Some men are generals. Some are statesmen. Others just seem to have it all. Camellus is one of those men who seem destined to lead, protect, and inspire. These three books are filled with battles, wars, and manly, martial speeches. I think one of the best parts of these early Roman histories of Livy are his speeches. Obviously, he is embellishing things and probably making a great deal up, but still -- this is damn good stuff.

Here are some of his best lines:

"Soldiers, what means this gloom and this unwonted reluctance? Are you strangers to the enemy, or to me, or to yourselves? The enemy -- what else are they but inexhaustible material for you to fashion into glorious deeds of valor? " (Book VI, vii 3).

"...a young soldier rebuked them, so the story runs, for questioning whether any blessing were more Roman than arms and valor." (Book VII, vi 3).

***

Book 8 (Revolt of the Latins) & Book 9 (Roman Expansion) & Book 10 (Battle of Aquilonia)

The second half of this section contains Livy's History of Rome covers books 8 through 10 (341-292BC). It also contains the summaries for the some of Livy's missing books (11 - 20).

This volume deals with various revolts among those groups Rome has treaties with (Latins, Companians, Privernates, Samnites, Apulians, Etruscans, Umbrians, Marsi, the Paeligni, Aequi, etc.). This is a period of quick Roman growth. They are starting to feel their imperial oats.

My favorite part of this volume deals with the leadership and generalship of men such as Titus Manlius, Quintus Fabius, Appius Claudius. This period parallels the period of Alexander the Great in the East.

Here are some of his best lines:

"...an aspect more august than a man's, as though sent from heaven to expiate all anger of the gods, and to turn aside destruction from his people and bring it on their adversaries. Thus every terror and dread attended him..." (Book VIII, ix.9)

"You shall find few in the saddle, few sword in hand; while they are loading themselves and their horses with spoils, cut them down unarmed and make it a bloody booty for them." (Book VIII, xxxviii.15)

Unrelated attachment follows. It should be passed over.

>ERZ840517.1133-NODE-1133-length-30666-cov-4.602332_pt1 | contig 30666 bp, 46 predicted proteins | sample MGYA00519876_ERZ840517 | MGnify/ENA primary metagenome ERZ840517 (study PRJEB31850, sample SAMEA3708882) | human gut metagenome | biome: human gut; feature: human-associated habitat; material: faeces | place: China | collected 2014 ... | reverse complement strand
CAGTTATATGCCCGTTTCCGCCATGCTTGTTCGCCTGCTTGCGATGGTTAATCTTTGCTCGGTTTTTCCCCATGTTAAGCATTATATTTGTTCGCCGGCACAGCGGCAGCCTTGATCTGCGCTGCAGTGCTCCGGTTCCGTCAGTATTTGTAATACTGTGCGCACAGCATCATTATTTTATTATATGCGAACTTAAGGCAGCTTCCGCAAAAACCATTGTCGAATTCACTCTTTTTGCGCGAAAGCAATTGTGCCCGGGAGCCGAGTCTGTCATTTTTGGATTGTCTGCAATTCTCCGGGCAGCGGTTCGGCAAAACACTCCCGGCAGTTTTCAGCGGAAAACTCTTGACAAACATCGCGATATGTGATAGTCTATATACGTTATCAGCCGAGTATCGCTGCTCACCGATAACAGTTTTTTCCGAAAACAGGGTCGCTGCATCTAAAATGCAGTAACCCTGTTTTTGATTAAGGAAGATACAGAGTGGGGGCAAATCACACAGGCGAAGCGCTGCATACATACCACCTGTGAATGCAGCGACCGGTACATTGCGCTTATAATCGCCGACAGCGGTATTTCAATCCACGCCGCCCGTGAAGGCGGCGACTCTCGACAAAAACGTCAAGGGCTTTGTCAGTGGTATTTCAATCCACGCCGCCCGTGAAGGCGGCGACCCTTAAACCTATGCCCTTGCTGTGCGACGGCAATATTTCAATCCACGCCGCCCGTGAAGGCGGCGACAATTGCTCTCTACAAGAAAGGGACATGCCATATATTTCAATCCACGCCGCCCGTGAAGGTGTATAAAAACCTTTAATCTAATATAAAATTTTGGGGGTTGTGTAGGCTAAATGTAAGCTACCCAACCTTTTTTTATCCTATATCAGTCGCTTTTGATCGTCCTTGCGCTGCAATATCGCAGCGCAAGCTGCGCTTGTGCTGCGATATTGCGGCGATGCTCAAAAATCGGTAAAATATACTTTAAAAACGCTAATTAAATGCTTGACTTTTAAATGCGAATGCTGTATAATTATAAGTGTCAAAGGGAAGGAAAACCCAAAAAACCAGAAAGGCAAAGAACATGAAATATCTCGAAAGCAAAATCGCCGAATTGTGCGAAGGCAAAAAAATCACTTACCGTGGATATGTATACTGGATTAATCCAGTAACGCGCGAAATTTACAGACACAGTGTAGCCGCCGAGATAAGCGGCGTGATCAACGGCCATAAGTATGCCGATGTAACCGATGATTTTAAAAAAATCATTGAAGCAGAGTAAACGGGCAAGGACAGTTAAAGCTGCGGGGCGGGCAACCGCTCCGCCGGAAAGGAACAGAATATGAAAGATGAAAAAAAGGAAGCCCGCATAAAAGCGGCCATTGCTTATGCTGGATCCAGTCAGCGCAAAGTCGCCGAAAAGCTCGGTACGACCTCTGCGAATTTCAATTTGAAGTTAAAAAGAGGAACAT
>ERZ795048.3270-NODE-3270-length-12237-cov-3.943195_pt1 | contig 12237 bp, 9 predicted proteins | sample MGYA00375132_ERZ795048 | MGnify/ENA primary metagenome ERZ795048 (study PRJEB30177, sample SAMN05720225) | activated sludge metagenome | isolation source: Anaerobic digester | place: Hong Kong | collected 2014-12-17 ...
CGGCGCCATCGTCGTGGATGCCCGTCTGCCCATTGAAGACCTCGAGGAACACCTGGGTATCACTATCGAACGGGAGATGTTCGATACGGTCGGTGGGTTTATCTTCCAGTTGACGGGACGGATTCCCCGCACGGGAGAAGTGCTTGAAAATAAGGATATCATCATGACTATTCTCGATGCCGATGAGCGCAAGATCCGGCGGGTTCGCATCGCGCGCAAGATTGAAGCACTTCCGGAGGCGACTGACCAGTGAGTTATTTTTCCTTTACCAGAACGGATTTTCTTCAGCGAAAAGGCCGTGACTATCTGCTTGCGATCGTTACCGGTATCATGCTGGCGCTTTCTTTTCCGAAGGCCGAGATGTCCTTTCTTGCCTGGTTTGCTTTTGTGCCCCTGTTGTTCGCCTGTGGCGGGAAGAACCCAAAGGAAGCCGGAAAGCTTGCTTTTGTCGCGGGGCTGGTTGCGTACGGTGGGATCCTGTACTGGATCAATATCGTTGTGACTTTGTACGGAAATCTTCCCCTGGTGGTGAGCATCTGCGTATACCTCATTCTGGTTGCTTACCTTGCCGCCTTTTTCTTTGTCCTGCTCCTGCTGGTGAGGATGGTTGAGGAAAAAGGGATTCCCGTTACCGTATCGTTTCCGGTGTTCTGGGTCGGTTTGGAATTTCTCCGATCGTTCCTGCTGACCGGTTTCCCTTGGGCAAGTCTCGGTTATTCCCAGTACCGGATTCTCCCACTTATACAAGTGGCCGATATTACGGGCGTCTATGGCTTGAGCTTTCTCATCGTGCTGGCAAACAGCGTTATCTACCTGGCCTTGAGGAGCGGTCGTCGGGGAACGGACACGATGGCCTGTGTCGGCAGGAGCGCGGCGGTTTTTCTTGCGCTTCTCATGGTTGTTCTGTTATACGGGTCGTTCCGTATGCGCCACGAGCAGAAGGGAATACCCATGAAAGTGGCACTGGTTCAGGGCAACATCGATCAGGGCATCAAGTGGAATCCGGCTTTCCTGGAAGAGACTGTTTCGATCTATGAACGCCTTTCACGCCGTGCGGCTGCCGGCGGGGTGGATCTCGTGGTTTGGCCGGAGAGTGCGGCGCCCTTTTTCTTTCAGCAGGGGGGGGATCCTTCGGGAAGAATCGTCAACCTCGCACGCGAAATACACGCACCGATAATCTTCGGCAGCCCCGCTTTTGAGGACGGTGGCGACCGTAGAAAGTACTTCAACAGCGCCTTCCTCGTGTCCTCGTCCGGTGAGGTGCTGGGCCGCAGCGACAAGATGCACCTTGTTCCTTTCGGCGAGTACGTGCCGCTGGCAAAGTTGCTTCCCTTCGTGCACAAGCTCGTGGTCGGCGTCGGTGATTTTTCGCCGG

"...and their generals had taught them that a soldier should be rough to look on, not adorned with gold and silver but putting his trust in iron and in courage : indeed those other things were more truly spoil than arms, shinning bright before a battle, but losing their beauty in the midst of blood and wounds; manhood they said, was the adornment of a solder; all those other things went with the victory, and a rich enemy was the prize of the victor, however poor." (Book IX, xl.4-6)

"In truth the matter is simply, Quirites, that we must always be first denied, and yet have our way in the end. A struggle is all that the patricians ask: they care not what may be the outcome of the struggle." (Book X, viii.11-12)

1 of 1 people found this review helpful

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    5 out of 5 stars
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good narration

this audiobook is well narrated. the content is enjoyable to listening. the translation is fluent and clear clear.

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    3 out of 5 stars
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Terrible performance

Is there anything you would change about this book?

I wish somebody else would be reader of Greek and Roman literature and ancient history. Charlton Griffin is terrible

What did you like best about this story?

It is a classics. Enough said.

What didn’t you like about Charlton Griffin’s performance?

He does with great consequence mispronounce almost all Roman terms and names. Considering how many titles he is reader of it is astonishing that he has not learned something so fundamental

1 of 6 people found this review helpful